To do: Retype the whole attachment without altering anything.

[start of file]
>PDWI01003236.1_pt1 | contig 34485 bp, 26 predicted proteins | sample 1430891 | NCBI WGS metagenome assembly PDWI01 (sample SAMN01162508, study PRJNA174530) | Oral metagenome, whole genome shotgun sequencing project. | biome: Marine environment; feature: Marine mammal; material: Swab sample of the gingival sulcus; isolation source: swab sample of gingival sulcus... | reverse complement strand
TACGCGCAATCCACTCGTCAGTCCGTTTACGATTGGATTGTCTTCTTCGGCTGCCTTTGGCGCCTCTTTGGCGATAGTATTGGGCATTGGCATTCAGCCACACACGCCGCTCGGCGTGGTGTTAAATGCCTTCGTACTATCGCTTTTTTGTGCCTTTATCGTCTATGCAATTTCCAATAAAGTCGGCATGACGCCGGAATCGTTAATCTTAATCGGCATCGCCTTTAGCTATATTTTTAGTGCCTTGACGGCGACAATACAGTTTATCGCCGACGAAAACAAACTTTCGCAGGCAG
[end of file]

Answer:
>PDWI01003236.1_pt1 | contig 34485 bp, 26 predicted proteins | sample 1430891 | NCBI WGS metagenome assembly PDWI01 (sample SAMN01162508, study PRJNA174530) | Oral metagenome, whole genome shotgun sequencing project. | biome: Marine environment; feature: Marine mammal; material: Swab sample of the gingival sulcus; isolation source: swab sample of gingival sulcus... | reverse complement strand
TACGCGCAATCCACTCGTCAGTCCGTTTACGATTGGATTGTCTTCTTCGGCTGCCTTTGGCGCCTCTTTGGCGATAGTATTGGGCATTGGCATTCAGCCACACACGCCGCTCGGCGTGGTGTTAAATGCCTTCGTACTATCGCTTTTTTGTGCCTTTATCGTCTATGCAATTTCCAATAAAGTCGGCATGACGCCGGAATCGTTAATCTTAATCGGCATCGCCTTTAGCTATATTTTTAGTGCCTTGACGGCGACAATACAGTTTATCGCCGACGAAAACAAACTTTCGCAGGCAG